by Archbishop Joseph F. Naumann
A highlight for my summer was attending World Youth Day with our pilgrims from the Archdiocese. A treasured moment for me was the opportunity to visit the Jasna Gora Monastery where I was able to pray and celebrate Mass before the image of Our Lady of Czestochowa, also sometimes referred to as the Black Madonna. This icon of our Blessed Mother and the Child Jesus is deeply entwined with the history of Poland.
The two scars on the face of Mary are attributed to Hussite marauders who stole the icon. When their horses refused to move, they attempted unsuccessfully to destroy the image. They are part of the reason that this icon is associated with Mary’s title of Our Lady of Sorrows. Mary, who chose to share in her son’s suffering by remaining with Jesus throughout the terrible ordeal of his passion and crucifixion, still today brings comfort and encouragement to those members of his body who are suffering.highlight for my summer was attending World Youth Day with our pilgrims from the Archdiocese. A treasured moment for me was the opportunity to visit the Jasna Gora Monastery where I was able to pray and celebrate Mass before the image of Our Lady of Czestochowa, also sometimes referred to as the Black Madonna. This icon of our Blessed Mother and the Child Jesus is deeply entwined with the history of Poland.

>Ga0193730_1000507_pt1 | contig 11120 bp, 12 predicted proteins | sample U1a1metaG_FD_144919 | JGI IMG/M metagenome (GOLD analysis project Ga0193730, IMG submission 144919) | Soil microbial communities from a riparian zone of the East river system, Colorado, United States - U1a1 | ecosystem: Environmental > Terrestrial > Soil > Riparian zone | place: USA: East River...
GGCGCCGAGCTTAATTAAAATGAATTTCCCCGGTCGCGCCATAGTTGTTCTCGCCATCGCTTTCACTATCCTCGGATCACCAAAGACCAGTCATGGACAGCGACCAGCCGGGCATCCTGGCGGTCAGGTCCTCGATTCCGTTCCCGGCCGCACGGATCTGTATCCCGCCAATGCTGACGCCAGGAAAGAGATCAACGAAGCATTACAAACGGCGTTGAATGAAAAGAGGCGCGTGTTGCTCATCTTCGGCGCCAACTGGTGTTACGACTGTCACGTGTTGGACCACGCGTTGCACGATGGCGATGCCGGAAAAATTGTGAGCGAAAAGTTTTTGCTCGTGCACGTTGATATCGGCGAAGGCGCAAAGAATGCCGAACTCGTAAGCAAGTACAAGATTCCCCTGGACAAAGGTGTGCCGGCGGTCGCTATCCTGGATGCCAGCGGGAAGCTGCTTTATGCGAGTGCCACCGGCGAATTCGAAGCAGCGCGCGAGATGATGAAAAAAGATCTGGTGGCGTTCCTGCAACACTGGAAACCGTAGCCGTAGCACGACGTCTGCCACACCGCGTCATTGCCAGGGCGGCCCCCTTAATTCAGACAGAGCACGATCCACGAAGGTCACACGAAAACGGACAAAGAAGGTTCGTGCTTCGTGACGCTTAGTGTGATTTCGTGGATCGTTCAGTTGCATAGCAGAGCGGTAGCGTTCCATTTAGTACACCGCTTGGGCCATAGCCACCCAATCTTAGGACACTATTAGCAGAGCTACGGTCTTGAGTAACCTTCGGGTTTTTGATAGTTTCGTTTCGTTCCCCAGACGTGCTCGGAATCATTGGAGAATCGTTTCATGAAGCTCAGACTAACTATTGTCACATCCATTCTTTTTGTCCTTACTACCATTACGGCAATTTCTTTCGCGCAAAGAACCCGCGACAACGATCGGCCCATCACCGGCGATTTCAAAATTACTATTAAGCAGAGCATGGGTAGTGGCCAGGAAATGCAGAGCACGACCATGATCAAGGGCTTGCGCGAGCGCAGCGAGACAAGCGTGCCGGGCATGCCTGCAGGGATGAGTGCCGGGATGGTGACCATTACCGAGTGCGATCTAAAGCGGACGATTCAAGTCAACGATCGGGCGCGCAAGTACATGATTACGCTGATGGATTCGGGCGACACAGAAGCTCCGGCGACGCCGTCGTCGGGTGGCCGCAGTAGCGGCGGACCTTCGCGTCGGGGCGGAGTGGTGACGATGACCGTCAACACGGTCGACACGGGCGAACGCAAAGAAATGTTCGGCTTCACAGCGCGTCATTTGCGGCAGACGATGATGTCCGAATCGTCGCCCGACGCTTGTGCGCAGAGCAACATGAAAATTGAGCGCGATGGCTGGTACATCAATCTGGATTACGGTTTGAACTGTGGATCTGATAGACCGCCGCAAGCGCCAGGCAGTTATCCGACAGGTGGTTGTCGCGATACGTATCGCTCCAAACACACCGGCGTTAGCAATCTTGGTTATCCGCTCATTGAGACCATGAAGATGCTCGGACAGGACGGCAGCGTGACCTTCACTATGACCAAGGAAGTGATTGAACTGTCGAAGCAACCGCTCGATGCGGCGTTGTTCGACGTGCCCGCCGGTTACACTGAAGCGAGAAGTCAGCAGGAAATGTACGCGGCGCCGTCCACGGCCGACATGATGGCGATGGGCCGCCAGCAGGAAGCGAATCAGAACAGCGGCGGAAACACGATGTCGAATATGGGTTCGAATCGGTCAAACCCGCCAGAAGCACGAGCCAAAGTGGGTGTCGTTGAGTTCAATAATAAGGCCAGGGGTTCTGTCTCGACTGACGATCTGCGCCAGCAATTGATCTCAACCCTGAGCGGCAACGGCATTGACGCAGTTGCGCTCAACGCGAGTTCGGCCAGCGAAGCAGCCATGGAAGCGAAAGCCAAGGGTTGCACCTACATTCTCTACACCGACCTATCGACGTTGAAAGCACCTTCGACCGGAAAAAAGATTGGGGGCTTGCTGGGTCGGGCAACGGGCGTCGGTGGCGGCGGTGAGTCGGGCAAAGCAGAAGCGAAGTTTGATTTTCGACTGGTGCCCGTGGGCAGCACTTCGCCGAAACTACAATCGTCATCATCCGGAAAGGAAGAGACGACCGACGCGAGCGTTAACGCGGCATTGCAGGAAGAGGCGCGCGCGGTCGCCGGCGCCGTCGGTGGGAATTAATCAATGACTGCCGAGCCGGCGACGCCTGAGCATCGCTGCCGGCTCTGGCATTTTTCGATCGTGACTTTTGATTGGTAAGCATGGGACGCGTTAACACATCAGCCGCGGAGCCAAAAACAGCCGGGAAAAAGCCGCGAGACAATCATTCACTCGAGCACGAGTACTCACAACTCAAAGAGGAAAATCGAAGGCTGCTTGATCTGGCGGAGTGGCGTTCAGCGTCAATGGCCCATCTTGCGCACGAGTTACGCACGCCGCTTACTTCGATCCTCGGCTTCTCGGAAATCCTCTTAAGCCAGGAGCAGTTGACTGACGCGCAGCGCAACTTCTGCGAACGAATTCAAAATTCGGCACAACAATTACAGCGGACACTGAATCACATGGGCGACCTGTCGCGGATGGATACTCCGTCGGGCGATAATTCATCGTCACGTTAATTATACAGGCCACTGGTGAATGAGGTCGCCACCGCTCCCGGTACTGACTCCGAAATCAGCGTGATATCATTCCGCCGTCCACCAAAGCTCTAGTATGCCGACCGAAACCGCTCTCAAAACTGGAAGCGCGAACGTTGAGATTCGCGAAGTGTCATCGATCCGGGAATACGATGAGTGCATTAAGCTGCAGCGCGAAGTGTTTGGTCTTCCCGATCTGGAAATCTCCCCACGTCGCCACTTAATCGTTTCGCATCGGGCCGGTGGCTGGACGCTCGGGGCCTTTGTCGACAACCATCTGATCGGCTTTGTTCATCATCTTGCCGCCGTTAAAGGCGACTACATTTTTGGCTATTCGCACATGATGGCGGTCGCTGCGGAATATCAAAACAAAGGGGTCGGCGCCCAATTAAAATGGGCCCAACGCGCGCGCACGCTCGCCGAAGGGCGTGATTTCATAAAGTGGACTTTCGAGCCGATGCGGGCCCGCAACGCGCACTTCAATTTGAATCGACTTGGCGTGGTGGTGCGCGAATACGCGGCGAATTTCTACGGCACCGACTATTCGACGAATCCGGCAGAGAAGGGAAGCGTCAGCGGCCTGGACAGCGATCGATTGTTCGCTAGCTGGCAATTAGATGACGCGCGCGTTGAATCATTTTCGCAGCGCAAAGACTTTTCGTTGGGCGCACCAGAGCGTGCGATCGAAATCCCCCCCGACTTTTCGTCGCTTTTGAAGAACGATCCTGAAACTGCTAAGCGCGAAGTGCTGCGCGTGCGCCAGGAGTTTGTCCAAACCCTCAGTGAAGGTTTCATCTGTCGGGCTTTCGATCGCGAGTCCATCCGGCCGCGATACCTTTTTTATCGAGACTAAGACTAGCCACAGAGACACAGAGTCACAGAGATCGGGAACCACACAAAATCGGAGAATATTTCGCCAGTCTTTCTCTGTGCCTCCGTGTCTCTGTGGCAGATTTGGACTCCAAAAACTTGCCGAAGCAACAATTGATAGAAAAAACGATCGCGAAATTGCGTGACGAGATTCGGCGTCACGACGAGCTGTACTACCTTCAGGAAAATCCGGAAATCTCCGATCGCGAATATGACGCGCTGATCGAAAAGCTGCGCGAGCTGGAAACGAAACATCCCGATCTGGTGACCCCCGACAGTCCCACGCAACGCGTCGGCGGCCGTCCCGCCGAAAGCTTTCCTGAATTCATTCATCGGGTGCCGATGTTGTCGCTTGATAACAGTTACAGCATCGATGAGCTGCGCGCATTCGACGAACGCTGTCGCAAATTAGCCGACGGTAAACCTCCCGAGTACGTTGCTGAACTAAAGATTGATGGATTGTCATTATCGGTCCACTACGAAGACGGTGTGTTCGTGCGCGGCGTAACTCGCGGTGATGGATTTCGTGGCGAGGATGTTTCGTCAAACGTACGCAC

As I knelt before the image, I could not help but think of Jan Sobieski, who had prayed for four days before the Black Madonna in preparation for the Battle of Vienna, where, because of his leadership, not only Vienna, but Western civilization, was saved. I recalled that a young Karol Wojtyla, the future Pope John Paul II, having lost his own biological mother, prayed before this icon, asking Mary to be his mother and to draw him close to her son Jesus. I remembered the thousands of brave Polish Catholics, risking their lives during the Nazi and communist occupations, who made clandestine pilgrimages to Our Lady of Czestochowa asking for Mary to intercede with her Son to grant them wisdom, strength and courage.
Kneeling before this revered image of Mary, I asked her to intercede with her Son to give me wisdom and courage in fulfilling my responsibilities as archbishop. I entrusted all the members of the Archdiocese, especially the sick and those suffering in other ways, to her maternal comfort and care.
It was also a privilege to visit so many other places that were special to St. John Paul II. It was amazing to visit his hometown of Wadowice. The Wojtyla family’s apartment was in the shadow of the parish church, where John Paul was baptized, confirmed and received the Eucharist. I enjoyed also eating one of the creme cakes that are reputed to be John Paul’s favorite dessert. The future saint had good taste in everything.
From my hotel in Krakow, it was a short walk to the apartment in which John Paul as a young college student lived with his father. I visited the parish church, St. Stanislaus Kostka, they attended. I prayed at the humble shrine for Jan Tyranowski, the layman who introduced Karol Wojtyla to St. Louis de Montfort’s Marian consecration and the great Carmelite mystics — St. John of the Cross and St. Teresa of Avila. It was amazing to visit the places that were so formative and special to the pope who had renewed the church and changed the course of world history, and who originated the very idea of World Youth Day.